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How can I derive the fourier transform of

                                   g1(t) = {A cos(2πfc t),−T/2 < t <T/2
                                            0,               elsewhere 

and;

                                  g2(t) = cos(t), −∞ < t < ∞

my answer for g1 is;

∫ g(t)exp(-j*2*pi*f*t)dt = ∫ Acos(2*pi*fc*t)exp(-j*2*pi*f*t)dt

   =∫ 1/2A (exp(j*2*pi*fc*t)+exp(-j*2*pi*fc*t))exp(-j*2*pi*f*t)dt

   =∫1/2A(exp(j*2*pi*fc*t)exp(-j*2*pi*fc*t)+∫1/2A(exp        (-j*2*pi*fc*t)exp(-j*2*pi*fc*t))

   =1/2A∫exp(-j*2*pi(f-fc)t) + 1/2A ∫exp(-j*2*pi(f+fc)t)dt

   =1/2A(f-fc)+1/2A(f+fc) 
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  • $\begingroup$ this looks like homework. why not just plug into the formula for Fourier transform. $\endgroup$ – thang Feb 27 '15 at 6:34
  • $\begingroup$ what do you mean? :/ yes this is homework. but i should derive the fourier transform of signals. how can I just plug it into fourier formula without deriving it? $\endgroup$ – enver.giourkan Feb 27 '15 at 6:44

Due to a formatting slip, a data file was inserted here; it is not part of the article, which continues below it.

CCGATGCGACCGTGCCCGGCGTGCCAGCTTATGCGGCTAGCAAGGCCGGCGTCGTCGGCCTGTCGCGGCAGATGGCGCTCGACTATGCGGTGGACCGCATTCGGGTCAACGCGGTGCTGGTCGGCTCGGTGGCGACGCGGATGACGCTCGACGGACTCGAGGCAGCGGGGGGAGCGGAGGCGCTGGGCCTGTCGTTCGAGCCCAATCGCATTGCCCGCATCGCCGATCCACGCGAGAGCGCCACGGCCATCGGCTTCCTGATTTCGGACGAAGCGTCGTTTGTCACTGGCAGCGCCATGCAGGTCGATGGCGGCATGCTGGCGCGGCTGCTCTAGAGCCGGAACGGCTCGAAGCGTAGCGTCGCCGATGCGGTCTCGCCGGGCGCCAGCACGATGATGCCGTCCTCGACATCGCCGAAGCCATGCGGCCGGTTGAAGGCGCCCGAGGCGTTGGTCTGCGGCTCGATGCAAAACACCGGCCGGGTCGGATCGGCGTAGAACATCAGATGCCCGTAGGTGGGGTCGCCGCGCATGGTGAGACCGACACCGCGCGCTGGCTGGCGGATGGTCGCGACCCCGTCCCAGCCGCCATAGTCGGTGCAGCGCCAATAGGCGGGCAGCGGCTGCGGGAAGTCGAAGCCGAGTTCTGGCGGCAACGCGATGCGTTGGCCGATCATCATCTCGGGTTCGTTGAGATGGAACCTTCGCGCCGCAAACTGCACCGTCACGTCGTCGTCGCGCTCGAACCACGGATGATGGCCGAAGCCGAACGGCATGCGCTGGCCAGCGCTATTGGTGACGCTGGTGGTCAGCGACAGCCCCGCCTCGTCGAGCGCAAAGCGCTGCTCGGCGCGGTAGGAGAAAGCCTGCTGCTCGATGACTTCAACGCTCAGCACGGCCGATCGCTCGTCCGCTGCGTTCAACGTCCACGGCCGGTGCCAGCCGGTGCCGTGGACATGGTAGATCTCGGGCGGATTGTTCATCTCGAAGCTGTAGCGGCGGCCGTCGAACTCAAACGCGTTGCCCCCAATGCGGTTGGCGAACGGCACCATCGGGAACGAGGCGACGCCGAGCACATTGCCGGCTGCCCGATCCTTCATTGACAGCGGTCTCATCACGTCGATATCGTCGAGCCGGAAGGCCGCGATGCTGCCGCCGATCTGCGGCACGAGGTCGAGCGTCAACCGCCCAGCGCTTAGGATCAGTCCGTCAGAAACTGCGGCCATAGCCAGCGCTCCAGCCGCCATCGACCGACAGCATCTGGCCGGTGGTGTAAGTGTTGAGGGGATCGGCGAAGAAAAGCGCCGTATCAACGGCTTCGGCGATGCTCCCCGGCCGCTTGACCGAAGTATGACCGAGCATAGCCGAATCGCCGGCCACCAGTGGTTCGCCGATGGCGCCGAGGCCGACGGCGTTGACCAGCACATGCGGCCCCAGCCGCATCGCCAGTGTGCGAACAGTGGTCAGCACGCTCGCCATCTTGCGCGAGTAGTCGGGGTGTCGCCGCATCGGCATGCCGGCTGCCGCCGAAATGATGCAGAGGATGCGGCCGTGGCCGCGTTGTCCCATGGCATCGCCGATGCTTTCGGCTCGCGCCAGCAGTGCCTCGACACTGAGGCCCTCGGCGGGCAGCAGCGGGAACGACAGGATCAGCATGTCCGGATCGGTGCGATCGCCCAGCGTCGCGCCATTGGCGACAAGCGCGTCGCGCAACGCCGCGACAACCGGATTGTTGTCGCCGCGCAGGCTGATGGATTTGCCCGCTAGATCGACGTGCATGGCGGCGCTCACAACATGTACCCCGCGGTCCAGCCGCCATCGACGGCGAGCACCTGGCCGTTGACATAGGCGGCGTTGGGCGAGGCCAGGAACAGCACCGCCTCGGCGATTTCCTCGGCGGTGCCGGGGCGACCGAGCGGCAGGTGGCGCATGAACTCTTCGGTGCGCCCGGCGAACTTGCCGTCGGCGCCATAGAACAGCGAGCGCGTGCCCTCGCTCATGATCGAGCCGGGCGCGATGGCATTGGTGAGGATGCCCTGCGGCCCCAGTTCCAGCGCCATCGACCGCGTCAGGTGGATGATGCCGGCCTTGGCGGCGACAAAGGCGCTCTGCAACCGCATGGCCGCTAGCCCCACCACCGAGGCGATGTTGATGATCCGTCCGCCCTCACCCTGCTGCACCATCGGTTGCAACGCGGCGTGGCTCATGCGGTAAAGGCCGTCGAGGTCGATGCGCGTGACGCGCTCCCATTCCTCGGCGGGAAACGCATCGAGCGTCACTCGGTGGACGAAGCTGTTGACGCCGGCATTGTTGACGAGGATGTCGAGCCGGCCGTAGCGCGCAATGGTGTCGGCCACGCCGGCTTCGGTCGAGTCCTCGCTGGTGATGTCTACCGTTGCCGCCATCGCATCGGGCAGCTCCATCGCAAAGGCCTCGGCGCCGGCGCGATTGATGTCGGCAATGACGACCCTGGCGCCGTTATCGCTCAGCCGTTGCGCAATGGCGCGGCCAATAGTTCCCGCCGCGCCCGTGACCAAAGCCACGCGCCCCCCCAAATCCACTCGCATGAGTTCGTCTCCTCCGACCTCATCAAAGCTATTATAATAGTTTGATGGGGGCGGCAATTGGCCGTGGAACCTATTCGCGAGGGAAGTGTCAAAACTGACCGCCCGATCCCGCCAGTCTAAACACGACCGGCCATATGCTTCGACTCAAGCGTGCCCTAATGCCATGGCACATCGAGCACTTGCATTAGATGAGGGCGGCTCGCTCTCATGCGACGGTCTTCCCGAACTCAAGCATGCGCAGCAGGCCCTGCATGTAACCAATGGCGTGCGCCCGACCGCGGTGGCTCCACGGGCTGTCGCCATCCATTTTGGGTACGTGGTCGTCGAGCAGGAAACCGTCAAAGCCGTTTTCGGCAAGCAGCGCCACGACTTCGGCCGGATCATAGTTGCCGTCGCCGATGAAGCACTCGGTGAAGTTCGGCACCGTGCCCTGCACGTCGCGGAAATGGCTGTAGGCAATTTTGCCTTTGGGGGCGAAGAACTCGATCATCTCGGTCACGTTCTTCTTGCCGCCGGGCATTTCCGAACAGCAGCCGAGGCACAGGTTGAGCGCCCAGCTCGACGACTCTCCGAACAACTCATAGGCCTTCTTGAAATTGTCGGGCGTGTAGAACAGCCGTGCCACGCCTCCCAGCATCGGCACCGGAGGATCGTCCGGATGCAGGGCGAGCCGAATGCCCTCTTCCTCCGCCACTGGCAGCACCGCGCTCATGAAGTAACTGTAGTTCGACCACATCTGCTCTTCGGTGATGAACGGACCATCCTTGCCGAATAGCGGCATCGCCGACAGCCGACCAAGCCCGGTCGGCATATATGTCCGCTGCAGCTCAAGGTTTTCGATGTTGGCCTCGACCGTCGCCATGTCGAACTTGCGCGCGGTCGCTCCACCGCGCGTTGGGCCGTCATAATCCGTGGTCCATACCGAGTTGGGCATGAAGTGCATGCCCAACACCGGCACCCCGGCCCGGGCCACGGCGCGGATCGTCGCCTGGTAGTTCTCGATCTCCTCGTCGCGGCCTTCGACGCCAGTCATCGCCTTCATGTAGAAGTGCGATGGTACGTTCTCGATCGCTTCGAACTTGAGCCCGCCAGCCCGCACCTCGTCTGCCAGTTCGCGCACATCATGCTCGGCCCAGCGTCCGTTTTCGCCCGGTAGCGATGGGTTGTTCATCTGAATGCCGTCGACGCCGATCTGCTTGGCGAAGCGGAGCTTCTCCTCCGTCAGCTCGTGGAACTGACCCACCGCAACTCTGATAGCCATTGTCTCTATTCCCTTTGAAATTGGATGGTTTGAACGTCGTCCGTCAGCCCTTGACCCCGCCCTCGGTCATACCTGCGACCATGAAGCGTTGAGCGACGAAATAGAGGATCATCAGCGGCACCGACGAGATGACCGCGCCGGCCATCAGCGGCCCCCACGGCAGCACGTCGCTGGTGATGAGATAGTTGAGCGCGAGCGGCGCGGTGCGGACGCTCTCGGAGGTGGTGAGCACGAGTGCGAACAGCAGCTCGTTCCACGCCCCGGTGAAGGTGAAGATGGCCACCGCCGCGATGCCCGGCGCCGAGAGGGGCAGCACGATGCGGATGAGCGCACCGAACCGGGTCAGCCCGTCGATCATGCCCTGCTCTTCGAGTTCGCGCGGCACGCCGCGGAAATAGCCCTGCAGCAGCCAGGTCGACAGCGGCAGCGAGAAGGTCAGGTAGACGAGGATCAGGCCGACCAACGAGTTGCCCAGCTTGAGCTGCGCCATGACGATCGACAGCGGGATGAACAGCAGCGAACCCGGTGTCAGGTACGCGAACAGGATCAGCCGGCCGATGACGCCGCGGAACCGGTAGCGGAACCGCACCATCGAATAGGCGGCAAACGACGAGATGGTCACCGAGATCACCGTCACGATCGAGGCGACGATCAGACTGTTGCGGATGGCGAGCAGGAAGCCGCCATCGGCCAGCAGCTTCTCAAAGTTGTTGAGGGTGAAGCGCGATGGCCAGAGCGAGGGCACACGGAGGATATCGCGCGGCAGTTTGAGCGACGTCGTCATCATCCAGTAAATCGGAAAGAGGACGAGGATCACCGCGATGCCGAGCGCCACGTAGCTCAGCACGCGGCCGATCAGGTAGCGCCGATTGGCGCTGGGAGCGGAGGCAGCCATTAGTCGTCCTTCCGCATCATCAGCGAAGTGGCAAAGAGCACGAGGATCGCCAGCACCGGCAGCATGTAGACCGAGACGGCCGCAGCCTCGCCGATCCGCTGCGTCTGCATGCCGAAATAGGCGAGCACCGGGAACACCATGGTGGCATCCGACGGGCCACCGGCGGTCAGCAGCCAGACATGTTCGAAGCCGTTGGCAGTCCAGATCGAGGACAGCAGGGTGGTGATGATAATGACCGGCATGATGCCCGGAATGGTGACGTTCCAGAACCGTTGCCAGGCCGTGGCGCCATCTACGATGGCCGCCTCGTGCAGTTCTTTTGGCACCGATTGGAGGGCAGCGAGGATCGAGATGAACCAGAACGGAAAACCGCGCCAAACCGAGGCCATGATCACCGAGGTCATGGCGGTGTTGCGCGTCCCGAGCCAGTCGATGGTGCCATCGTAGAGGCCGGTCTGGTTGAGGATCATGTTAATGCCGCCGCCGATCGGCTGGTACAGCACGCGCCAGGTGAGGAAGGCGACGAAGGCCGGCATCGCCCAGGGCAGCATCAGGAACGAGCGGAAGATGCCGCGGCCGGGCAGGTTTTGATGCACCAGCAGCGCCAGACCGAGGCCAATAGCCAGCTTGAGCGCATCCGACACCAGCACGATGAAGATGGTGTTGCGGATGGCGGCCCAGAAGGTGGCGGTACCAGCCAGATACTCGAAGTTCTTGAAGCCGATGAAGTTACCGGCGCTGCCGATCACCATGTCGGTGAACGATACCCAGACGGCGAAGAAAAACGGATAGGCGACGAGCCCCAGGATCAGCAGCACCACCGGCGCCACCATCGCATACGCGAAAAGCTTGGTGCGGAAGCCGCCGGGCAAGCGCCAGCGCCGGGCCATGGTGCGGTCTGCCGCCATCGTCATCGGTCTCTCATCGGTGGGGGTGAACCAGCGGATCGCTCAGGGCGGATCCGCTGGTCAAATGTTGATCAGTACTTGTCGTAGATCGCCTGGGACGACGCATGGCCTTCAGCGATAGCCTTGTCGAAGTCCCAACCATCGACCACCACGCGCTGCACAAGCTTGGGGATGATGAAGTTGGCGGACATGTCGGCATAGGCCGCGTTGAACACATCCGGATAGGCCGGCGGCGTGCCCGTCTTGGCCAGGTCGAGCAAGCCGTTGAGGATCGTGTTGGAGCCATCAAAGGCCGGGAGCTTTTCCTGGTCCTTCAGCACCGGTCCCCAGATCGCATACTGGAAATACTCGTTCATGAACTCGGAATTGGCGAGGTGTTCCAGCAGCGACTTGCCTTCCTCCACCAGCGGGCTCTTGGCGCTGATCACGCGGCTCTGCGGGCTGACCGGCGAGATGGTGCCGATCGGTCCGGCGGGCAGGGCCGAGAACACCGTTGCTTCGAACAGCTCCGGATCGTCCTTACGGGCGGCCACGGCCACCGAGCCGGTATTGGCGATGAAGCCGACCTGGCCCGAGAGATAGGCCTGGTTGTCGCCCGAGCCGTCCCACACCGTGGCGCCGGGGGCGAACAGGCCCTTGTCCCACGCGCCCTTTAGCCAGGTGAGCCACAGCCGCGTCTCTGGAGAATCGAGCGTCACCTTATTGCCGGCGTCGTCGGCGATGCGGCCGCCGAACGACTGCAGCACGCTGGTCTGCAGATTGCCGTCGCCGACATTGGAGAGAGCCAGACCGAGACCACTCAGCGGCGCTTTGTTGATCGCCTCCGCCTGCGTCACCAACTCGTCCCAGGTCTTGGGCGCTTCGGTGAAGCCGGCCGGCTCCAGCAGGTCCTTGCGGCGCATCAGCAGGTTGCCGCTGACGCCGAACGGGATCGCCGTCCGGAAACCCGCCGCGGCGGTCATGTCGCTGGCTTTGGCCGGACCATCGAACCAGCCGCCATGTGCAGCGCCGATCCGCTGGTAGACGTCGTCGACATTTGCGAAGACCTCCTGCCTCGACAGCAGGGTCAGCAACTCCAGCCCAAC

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    $\begingroup$ and please learn to use $\LaTeX$ here. put it in between a pair of dollar signs for in-line math and to put an equations out there prominently, put that in between a pair of double dollar signs. for a $\LaTeX$ math reference, i use the one at Wikipedia. $\endgroup$ – robert bristow-johnson Feb 27 '15 at 13:52
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Hey it takes a lot of time in writing equations also I don't know to type in LATEX.so I am sending you image file for second one answer for your second question

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    $\begingroup$ @sagar When someone asks for help with homework, the tradition is to give them help/hints, but not fully solve the problem for them. $\endgroup$ – Jim Clay Feb 27 '15 at 13:11
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    $\begingroup$ @Jim Clay ok sir i will keep it in mind :-) $\endgroup$ – sagar Mar 12 '15 at 15:30

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